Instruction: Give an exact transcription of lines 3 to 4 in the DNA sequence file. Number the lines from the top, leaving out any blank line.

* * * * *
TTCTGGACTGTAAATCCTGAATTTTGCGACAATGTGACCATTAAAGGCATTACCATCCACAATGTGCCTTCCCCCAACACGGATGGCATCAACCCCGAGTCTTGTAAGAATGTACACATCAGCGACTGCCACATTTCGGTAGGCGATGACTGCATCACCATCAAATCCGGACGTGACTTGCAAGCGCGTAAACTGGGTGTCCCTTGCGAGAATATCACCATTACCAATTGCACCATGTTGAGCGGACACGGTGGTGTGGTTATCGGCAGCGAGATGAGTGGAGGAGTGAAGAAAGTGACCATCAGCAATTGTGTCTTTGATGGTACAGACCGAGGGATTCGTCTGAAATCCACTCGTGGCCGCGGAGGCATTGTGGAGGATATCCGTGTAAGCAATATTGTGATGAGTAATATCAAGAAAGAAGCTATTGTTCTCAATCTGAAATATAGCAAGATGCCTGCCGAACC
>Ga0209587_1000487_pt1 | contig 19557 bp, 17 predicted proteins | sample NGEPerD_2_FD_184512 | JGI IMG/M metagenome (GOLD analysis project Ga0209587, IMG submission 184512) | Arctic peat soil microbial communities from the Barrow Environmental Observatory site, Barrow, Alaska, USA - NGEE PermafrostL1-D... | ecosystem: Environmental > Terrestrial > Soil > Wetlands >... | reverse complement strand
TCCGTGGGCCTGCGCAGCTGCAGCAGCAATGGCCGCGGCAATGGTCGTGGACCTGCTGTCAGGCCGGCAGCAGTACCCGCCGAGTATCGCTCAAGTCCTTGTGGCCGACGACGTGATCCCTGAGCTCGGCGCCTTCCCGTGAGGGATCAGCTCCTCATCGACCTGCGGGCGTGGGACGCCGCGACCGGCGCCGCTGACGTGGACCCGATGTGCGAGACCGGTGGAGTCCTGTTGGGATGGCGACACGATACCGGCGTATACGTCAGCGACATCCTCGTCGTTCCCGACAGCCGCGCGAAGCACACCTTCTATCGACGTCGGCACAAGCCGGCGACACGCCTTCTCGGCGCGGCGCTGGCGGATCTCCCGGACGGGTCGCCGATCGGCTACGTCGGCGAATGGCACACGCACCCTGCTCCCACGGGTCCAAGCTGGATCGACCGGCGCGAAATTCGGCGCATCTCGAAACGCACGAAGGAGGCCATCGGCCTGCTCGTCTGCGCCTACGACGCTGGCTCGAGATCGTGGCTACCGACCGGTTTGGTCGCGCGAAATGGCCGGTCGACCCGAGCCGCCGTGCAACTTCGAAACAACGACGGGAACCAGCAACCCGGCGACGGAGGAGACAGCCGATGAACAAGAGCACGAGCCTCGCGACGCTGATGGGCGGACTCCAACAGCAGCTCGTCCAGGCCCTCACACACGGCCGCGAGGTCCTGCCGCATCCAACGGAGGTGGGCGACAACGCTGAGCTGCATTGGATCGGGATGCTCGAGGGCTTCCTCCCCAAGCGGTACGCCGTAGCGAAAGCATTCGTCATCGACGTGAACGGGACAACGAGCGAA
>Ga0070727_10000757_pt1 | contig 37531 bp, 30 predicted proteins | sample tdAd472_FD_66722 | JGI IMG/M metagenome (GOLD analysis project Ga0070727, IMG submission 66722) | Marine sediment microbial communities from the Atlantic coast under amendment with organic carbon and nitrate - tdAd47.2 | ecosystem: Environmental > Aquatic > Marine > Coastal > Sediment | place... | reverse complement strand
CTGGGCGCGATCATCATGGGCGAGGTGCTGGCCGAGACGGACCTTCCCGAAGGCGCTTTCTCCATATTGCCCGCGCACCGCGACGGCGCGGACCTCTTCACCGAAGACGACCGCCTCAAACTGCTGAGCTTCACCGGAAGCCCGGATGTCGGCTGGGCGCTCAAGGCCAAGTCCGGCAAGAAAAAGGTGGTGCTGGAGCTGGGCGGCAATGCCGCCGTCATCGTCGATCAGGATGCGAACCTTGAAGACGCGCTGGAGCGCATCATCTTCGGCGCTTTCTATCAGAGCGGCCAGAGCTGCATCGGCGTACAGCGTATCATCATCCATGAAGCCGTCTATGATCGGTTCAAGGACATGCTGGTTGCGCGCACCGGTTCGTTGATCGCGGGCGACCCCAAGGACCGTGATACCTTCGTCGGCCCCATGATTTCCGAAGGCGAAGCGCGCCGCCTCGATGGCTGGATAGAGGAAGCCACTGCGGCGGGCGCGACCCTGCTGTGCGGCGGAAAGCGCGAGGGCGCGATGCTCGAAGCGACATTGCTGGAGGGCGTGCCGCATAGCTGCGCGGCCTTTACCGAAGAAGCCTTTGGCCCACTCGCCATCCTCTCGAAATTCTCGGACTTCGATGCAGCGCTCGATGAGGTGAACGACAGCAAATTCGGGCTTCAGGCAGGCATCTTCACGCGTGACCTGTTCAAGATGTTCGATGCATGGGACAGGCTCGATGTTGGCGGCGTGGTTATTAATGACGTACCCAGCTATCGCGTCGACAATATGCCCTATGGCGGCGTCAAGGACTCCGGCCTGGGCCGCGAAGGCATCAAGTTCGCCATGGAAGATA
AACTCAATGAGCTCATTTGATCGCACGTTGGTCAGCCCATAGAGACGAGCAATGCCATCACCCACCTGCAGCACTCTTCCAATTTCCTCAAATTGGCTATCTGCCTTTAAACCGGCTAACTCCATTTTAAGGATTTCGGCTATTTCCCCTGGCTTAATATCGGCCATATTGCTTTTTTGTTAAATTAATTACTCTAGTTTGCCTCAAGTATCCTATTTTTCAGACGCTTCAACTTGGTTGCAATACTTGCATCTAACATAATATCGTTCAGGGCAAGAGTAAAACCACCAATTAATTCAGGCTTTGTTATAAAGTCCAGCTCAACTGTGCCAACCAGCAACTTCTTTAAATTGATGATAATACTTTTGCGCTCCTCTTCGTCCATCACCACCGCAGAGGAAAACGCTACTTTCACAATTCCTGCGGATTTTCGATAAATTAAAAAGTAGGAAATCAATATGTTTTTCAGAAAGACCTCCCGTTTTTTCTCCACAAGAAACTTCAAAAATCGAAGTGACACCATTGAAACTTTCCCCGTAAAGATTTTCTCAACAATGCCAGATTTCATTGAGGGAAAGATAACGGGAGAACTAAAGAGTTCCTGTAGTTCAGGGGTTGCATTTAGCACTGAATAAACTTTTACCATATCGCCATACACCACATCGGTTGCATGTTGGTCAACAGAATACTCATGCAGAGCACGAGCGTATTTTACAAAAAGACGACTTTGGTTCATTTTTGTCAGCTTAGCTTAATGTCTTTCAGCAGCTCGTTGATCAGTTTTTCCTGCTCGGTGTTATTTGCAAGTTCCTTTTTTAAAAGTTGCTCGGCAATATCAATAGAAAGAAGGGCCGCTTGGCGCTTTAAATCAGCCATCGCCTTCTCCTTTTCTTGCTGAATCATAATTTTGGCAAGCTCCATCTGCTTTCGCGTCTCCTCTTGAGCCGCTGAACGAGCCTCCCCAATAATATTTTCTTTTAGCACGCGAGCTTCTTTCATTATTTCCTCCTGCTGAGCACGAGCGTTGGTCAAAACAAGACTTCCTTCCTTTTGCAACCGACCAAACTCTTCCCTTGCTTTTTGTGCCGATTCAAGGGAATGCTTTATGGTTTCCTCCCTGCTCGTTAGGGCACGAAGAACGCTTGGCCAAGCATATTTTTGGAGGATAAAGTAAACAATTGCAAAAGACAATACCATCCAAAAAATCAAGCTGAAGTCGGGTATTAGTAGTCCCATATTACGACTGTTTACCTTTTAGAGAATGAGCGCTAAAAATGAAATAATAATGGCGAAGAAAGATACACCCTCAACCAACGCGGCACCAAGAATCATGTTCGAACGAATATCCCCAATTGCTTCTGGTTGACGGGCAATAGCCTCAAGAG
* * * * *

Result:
TCCGTGGGCCTGCGCAGCTGCAGCAGCAATGGCCGCGGCAATGGTCGTGGACCTGCTGTCAGGCCGGCAGCAGTACCCGCCGAGTATCGCTCAAGTCCTTGTGGCCGACGACGTGATCCCTGAGCTCGGCGCCTTCCCGTGAGGGATCAGCTCCTCATCGACCTGCGGGCGTGGGACGCCGCGACCGGCGCCGCTGACGTGGACCCGATGTGCGAGACCGGTGGAGTCCTGTTGGGATGGCGACACGATACCGGCGTATACGTCAGCGACATCCTCGTCGTTCCCGACAGCCGCGCGAAGCACACCTTCTATCGACGTCGGCACAAGCCGGCGACACGCCTTCTCGGCGCGGCGCTGGCGGATCTCCCGGACGGGTCGCCGATCGGCTACGTCGGCGAATGGCACACGCACCCTGCTCCCACGGGTCCAAGCTGGATCGACCGGCGCGAAATTCGGCGCATCTCGAAACGCACGAAGGAGGCCATCGGCCTGCTCGTCTGCGCCTACGACGCTGGCTCGAGATCGTGGCTACCGACCGGTTTGGTCGCGCGAAATGGCCGGTCGACCCGAGCCGCCGTGCAACTTCGAAACAACGACGGGAACCAGCAACCCGGCGACGGAGGAGACAGCCGATGAACAAGAGCACGAGCCTCGCGACGCTGATGGGCGGACTCCAACAGCAGCTCGTCCAGGCCCTCACACACGGCCGCGAGGTCCTGCCGCATCCAACGGAGGTGGGCGACAACGCTGAGCTGCATTGGATCGGGATGCTCGAGGGCTTCCTCCCCAAGCGGTACGCCGTAGCGAAAGCATTCGTCATCGACGTGAACGGGACAACGAGCGAA
>Ga0070727_10000757_pt1 | contig 37531 bp, 30 predicted proteins | sample tdAd472_FD_66722 | JGI IMG/M metagenome (GOLD analysis project Ga0070727, IMG submission 66722) | Marine sediment microbial communities from the Atlantic coast under amendment with organic carbon and nitrate - tdAd47.2 | ecosystem: Environmental > Aquatic > Marine > Coastal > Sediment | place... | reverse complement strand